Global health: Typhoid, dysentery and tuberculosis
Typhoid fever and dysentery are enteric infections, caused by the ingestion of Salmonella or Shigella bacteria that are pathogenic to humans. There are >25 million cases every year of typhoid fever and >150 million of dysentery, mostly in developing countries where there is limited access to clean water.
Both pathogens are highly monomorphic, meaning that they have evolved recently and have relatively low levels of genetic variation in their populations to facilitate typing and tracking. Therefore to study the evolution and transmission of typhoid and dysentery, we use whole genome sequencing. The genome data is subjected to phylogenetic analysis (to track transmission) and comparative genome analysis (to investigate evolution and the emergence of drug resistance).
Where possible, we couple this with spatiotemporal (where and when the bacteria were isolated) information in order to trace the evolution and spread of the bacteria through space and time. This can be done at the global level (to investigate the spread of Typhi and Shigella across continents) or at the local level (to investigate transmission of the infections within individual cities or countries) and can be used to date transmission events. These studies are mostly done in collaboration with Stephen Baker (Oxford University Clinical Research Unit, Vietnam) and Gordon Dougan and Nick Thomson (Wellcome Trust Sanger Institute, Cambridge).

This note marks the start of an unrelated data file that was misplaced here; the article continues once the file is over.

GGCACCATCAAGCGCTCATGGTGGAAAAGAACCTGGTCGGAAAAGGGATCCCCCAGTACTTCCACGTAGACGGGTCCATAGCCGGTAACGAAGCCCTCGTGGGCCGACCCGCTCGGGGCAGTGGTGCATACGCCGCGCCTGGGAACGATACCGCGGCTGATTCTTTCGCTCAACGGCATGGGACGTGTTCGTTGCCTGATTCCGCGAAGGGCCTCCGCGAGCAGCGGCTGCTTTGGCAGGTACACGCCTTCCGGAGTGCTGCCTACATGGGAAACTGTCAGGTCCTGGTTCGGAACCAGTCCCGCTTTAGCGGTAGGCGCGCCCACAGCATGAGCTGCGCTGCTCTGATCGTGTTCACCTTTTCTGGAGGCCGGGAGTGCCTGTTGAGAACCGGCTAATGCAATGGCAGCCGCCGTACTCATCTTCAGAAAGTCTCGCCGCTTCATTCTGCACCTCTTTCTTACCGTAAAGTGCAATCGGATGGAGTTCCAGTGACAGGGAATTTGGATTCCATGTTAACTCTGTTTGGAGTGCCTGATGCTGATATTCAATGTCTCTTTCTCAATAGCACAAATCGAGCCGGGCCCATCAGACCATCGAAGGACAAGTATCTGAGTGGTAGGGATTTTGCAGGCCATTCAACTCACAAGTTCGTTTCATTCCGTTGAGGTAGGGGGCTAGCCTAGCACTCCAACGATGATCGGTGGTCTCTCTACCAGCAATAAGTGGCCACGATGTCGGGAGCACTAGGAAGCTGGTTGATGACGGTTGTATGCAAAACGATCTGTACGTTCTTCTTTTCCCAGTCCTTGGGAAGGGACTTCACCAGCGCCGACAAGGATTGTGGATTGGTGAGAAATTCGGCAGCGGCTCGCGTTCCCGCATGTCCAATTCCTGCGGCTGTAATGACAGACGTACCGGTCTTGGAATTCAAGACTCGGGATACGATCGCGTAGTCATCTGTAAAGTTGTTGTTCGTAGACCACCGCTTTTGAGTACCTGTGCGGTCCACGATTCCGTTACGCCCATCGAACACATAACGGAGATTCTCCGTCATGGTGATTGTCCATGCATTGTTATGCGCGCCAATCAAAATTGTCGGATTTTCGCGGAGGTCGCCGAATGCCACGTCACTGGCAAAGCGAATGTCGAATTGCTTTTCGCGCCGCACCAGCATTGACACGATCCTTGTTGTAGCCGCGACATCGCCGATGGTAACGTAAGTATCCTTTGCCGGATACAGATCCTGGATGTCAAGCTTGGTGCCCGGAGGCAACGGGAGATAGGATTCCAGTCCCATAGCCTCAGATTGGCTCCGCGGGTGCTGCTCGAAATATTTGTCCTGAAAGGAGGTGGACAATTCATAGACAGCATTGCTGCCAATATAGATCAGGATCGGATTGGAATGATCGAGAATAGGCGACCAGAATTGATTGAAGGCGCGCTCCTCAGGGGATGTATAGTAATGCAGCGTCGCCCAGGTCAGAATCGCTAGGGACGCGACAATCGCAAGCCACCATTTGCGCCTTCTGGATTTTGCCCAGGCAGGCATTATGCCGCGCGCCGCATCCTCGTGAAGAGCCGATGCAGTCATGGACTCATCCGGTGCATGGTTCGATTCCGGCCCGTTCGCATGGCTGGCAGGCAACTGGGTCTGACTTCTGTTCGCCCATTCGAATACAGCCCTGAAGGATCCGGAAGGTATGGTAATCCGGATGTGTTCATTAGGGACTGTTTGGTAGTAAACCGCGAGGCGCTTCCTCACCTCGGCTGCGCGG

* Genomic analysis of diversity, population structure, virulence, and antimicrobial resistance in Klebsiella pneumoniae, an urgent threat to public health (page contains a link to the paper in PNAS, 2015)
* Phylogeographical analysis of the dominant multidrug-resistant H58 clade of SalmonellaTyphi identifies inter- and intracontinental transmission events (page contains a link to the paper Nature Genetics, 2015)
*Shigella sonnei genome sequencing and phylogenetic analysis indicate recent global dissemination from Europe (page contains a link to the paper in Nature Genetics, 2012)
* Tracking the establishment of local endemic populations of an emergent enteric pathogen (page contains link to the paper in PNAS, 2013)
- Stephen Baker (Oxford University Clinical Research Unit, Vietnam)
- Nick Thomson (Wellcome Trust Sanger Institute, Cambridge)
- Gordon Dougan (University of Cambridge, Wellcome Trust Sanger Institute, Cambridge)
- Sarah Dunstan (Peter Doherty Institute)
- YY Teo (National University of Singapore)
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For further information about this research, please contact the research group leader.